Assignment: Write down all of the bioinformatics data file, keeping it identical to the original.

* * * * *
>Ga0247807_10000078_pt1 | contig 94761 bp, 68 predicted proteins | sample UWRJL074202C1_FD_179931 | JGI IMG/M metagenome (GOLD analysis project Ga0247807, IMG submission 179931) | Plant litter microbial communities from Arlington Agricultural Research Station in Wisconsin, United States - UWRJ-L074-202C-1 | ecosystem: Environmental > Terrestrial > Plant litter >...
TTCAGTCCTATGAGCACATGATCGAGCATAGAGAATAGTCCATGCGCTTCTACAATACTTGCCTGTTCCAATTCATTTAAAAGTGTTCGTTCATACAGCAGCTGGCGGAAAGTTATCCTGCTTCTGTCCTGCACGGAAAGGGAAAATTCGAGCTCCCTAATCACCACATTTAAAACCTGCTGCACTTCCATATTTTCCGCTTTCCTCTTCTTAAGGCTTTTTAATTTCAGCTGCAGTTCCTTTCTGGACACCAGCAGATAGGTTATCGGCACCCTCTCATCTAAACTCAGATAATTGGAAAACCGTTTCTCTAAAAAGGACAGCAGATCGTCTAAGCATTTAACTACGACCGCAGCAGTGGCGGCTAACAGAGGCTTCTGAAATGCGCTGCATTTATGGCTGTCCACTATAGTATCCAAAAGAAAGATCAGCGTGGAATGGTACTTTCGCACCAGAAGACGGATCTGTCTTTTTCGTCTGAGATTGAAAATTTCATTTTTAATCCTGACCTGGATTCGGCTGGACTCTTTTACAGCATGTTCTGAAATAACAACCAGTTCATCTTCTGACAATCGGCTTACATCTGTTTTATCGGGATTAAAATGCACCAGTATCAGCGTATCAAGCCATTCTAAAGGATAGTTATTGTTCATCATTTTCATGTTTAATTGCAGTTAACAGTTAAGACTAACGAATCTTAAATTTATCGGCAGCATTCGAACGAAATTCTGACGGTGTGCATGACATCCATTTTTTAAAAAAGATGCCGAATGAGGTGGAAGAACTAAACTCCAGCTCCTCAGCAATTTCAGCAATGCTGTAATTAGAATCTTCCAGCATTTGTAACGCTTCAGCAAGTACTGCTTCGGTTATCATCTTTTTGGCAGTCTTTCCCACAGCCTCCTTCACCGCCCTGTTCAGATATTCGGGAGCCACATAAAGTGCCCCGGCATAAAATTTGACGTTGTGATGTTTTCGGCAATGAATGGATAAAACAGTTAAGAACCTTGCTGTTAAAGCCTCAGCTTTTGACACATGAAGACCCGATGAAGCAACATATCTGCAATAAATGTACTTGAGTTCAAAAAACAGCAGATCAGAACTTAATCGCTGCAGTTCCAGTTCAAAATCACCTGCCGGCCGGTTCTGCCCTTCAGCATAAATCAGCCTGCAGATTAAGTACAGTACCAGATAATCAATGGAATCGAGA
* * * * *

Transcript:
>Ga0247807_10000078_pt1 | contig 94761 bp, 68 predicted proteins | sample UWRJL074202C1_FD_179931 | JGI IMG/M metagenome (GOLD analysis project Ga0247807, IMG submission 179931) | Plant litter microbial communities from Arlington Agricultural Research Station in Wisconsin, United States - UWRJ-L074-202C-1 | ecosystem: Environmental > Terrestrial > Plant litter >...
TTCAGTCCTATGAGCACATGATCGAGCATAGAGAATAGTCCATGCGCTTCTACAATACTTGCCTGTTCCAATTCATTTAAAAGTGTTCGTTCATACAGCAGCTGGCGGAAAGTTATCCTGCTTCTGTCCTGCACGGAAAGGGAAAATTCGAGCTCCCTAATCACCACATTTAAAACCTGCTGCACTTCCATATTTTCCGCTTTCCTCTTCTTAAGGCTTTTTAATTTCAGCTGCAGTTCCTTTCTGGACACCAGCAGATAGGTTATCGGCACCCTCTCATCTAAACTCAGATAATTGGAAAACCGTTTCTCTAAAAAGGACAGCAGATCGTCTAAGCATTTAACTACGACCGCAGCAGTGGCGGCTAACAGAGGCTTCTGAAATGCGCTGCATTTATGGCTGTCCACTATAGTATCCAAAAGAAAGATCAGCGTGGAATGGTACTTTCGCACCAGAAGACGGATCTGTCTTTTTCGTCTGAGATTGAAAATTTCATTTTTAATCCTGACCTGGATTCGGCTGGACTCTTTTACAGCATGTTCTGAAATAACAACCAGTTCATCTTCTGACAATCGGCTTACATCTGTTTTATCGGGATTAAAATGCACCAGTATCAGCGTATCAAGCCATTCTAAAGGATAGTTATTGTTCATCATTTTCATGTTTAATTGCAGTTAACAGTTAAGACTAACGAATCTTAAATTTATCGGCAGCATTCGAACGAAATTCTGACGGTGTGCATGACATCCATTTTTTAAAAAAGATGCCGAATGAGGTGGAAGAACTAAACTCCAGCTCCTCAGCAATTTCAGCAATGCTGTAATTAGAATCTTCCAGCATTTGTAACGCTTCAGCAAGTACTGCTTCGGTTATCATCTTTTTGGCAGTCTTTCCCACAGCCTCCTTCACCGCCCTGTTCAGATATTCGGGAGCCACATAAAGTGCCCCGGCATAAAATTTGACGTTGTGATGTTTTCGGCAATGAATGGATAAAACAGTTAAGAACCTTGCTGTTAAAGCCTCAGCTTTTGACACATGAAGACCCGATGAAGCAACATATCTGCAATAAATGTACTTGAGTTCAAAAAACAGCAGATCAGAACTTAATCGCTGCAGTTCCAGTTCAAAATCACCTGCCGGCCGGTTCTGCCCTTCAGCATAAATCAGCCTGCAGATTAAGTACAGTACCAGATAATCAATGGAATCGAGA